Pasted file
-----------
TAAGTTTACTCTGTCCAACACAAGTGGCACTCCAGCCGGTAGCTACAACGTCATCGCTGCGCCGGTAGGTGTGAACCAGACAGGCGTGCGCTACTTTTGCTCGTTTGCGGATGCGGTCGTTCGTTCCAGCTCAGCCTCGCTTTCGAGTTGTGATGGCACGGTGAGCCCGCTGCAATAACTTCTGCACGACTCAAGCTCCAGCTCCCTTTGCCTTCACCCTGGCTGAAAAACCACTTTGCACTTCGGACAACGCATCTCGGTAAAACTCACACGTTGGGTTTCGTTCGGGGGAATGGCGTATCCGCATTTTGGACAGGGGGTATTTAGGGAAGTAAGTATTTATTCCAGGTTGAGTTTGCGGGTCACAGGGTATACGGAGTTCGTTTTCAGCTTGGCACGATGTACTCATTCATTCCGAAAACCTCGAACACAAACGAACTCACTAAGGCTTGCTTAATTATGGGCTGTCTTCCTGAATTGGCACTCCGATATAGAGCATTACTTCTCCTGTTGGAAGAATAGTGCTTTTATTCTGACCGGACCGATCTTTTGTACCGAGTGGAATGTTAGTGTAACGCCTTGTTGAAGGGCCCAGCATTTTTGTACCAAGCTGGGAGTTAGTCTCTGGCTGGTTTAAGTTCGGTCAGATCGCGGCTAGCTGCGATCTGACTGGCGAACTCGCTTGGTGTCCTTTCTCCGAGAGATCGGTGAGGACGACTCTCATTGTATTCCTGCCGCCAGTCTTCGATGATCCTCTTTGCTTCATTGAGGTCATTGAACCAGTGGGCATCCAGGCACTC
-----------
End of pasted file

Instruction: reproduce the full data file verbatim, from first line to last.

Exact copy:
TAAGTTTACTCTGTCCAACACAAGTGGCACTCCAGCCGGTAGCTACAACGTCATCGCTGCGCCGGTAGGTGTGAACCAGACAGGCGTGCGCTACTTTTGCTCGTTTGCGGATGCGGTCGTTCGTTCCAGCTCAGCCTCGCTTTCGAGTTGTGATGGCACGGTGAGCCCGCTGCAATAACTTCTGCACGACTCAAGCTCCAGCTCCCTTTGCCTTCACCCTGGCTGAAAAACCACTTTGCACTTCGGACAACGCATCTCGGTAAAACTCACACGTTGGGTTTCGTTCGGGGGAATGGCGTATCCGCATTTTGGACAGGGGGTATTTAGGGAAGTAAGTATTTATTCCAGGTTGAGTTTGCGGGTCACAGGGTATACGGAGTTCGTTTTCAGCTTGGCACGATGTACTCATTCATTCCGAAAACCTCGAACACAAACGAACTCACTAAGGCTTGCTTAATTATGGGCTGTCTTCCTGAATTGGCACTCCGATATAGAGCATTACTTCTCCTGTTGGAAGAATAGTGCTTTTATTCTGACCGGACCGATCTTTTGTACCGAGTGGAATGTTAGTGTAACGCCTTGTTGAAGGGCCCAGCATTTTTGTACCAAGCTGGGAGTTAGTCTCTGGCTGGTTTAAGTTCGGTCAGATCGCGGCTAGCTGCGATCTGACTGGCGAACTCGCTTGGTGTCCTTTCTCCGAGAGATCGGTGAGGACGACTCTCATTGTATTCCTGCCGCCAGTCTTCGATGATCCTCTTTGCTTCATTGAGGTCATTGAACCAGTGGGCATCCAGGCACTC